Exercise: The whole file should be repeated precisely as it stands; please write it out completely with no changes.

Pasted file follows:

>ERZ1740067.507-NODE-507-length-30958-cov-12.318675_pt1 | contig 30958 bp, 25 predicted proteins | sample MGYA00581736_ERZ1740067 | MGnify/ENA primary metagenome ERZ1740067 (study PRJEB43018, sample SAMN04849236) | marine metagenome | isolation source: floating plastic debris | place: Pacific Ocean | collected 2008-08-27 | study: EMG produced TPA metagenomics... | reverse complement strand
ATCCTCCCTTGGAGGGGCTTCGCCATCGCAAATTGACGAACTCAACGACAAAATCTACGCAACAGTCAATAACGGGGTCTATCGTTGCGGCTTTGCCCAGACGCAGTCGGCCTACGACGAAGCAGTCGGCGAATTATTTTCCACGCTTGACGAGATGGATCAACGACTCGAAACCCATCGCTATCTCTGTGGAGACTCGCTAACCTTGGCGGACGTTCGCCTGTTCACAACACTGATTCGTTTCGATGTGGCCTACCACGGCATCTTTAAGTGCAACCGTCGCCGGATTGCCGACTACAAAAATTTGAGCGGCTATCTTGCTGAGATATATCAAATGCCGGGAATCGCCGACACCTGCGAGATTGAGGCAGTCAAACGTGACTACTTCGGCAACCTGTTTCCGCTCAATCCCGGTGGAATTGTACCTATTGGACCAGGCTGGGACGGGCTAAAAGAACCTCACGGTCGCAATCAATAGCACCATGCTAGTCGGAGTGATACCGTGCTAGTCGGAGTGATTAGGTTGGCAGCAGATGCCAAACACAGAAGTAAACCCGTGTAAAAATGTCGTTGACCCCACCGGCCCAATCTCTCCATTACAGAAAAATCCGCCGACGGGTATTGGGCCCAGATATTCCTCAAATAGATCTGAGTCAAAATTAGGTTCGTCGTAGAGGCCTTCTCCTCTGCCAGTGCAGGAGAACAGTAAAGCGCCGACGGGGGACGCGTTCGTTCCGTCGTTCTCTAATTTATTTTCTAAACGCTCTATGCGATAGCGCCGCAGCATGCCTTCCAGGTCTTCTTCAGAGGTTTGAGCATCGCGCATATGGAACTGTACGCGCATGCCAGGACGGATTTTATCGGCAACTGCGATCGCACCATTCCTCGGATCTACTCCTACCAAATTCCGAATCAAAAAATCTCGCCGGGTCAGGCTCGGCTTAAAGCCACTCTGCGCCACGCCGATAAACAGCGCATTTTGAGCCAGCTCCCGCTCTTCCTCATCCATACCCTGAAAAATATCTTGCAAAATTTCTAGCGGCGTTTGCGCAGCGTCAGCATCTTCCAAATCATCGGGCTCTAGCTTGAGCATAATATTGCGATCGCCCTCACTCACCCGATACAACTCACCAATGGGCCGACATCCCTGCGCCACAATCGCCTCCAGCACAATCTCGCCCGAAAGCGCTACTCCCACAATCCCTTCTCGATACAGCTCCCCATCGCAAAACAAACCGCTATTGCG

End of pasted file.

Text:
>ERZ1740067.507-NODE-507-length-30958-cov-12.318675_pt1 | contig 30958 bp, 25 predicted proteins | sample MGYA00581736_ERZ1740067 | MGnify/ENA primary metagenome ERZ1740067 (study PRJEB43018, sample SAMN04849236) | marine metagenome | isolation source: floating plastic debris | place: Pacific Ocean | collected 2008-08-27 | study: EMG produced TPA metagenomics... | reverse complement strand
ATCCTCCCTTGGAGGGGCTTCGCCATCGCAAATTGACGAACTCAACGACAAAATCTACGCAACAGTCAATAACGGGGTCTATCGTTGCGGCTTTGCCCAGACGCAGTCGGCCTACGACGAAGCAGTCGGCGAATTATTTTCCACGCTTGACGAGATGGATCAACGACTCGAAACCCATCGCTATCTCTGTGGAGACTCGCTAACCTTGGCGGACGTTCGCCTGTTCACAACACTGATTCGTTTCGATGTGGCCTACCACGGCATCTTTAAGTGCAACCGTCGCCGGATTGCCGACTACAAAAATTTGAGCGGCTATCTTGCTGAGATATATCAAATGCCGGGAATCGCCGACACCTGCGAGATTGAGGCAGTCAAACGTGACTACTTCGGCAACCTGTTTCCGCTCAATCCCGGTGGAATTGTACCTATTGGACCAGGCTGGGACGGGCTAAAAGAACCTCACGGTCGCAATCAATAGCACCATGCTAGTCGGAGTGATACCGTGCTAGTCGGAGTGATTAGGTTGGCAGCAGATGCCAAACACAGAAGTAAACCCGTGTAAAAATGTCGTTGACCCCACCGGCCCAATCTCTCCATTACAGAAAAATCCGCCGACGGGTATTGGGCCCAGATATTCCTCAAATAGATCTGAGTCAAAATTAGGTTCGTCGTAGAGGCCTTCTCCTCTGCCAGTGCAGGAGAACAGTAAAGCGCCGACGGGGGACGCGTTCGTTCCGTCGTTCTCTAATTTATTTTCTAAACGCTCTATGCGATAGCGCCGCAGCATGCCTTCCAGGTCTTCTTCAGAGGTTTGAGCATCGCGCATATGGAACTGTACGCGCATGCCAGGACGGATTTTATCGGCAACTGCGATCGCACCATTCCTCGGATCTACTCCTACCAAATTCCGAATCAAAAAATCTCGCCGGGTCAGGCTCGGCTTAAAGCCACTCTGCGCCACGCCGATAAACAGCGCATTTTGAGCCAGCTCCCGCTCTTCCTCATCCATACCCTGAAAAATATCTTGCAAAATTTCTAGCGGCGTTTGCGCAGCGTCAGCATCTTCCAAATCATCGGGCTCTAGCTTGAGCATAATATTGCGATCGCCCTCACTCACCCGATACAACTCACCAATGGGCCGACATCCCTGCGCCACAATCGCCTCCAGCACAATCTCGCCCGAAAGCGCTACTCCCACAATCCCTTCTCGATACAGCTCCCCATCGCAAAACAAACCGCTATTGCG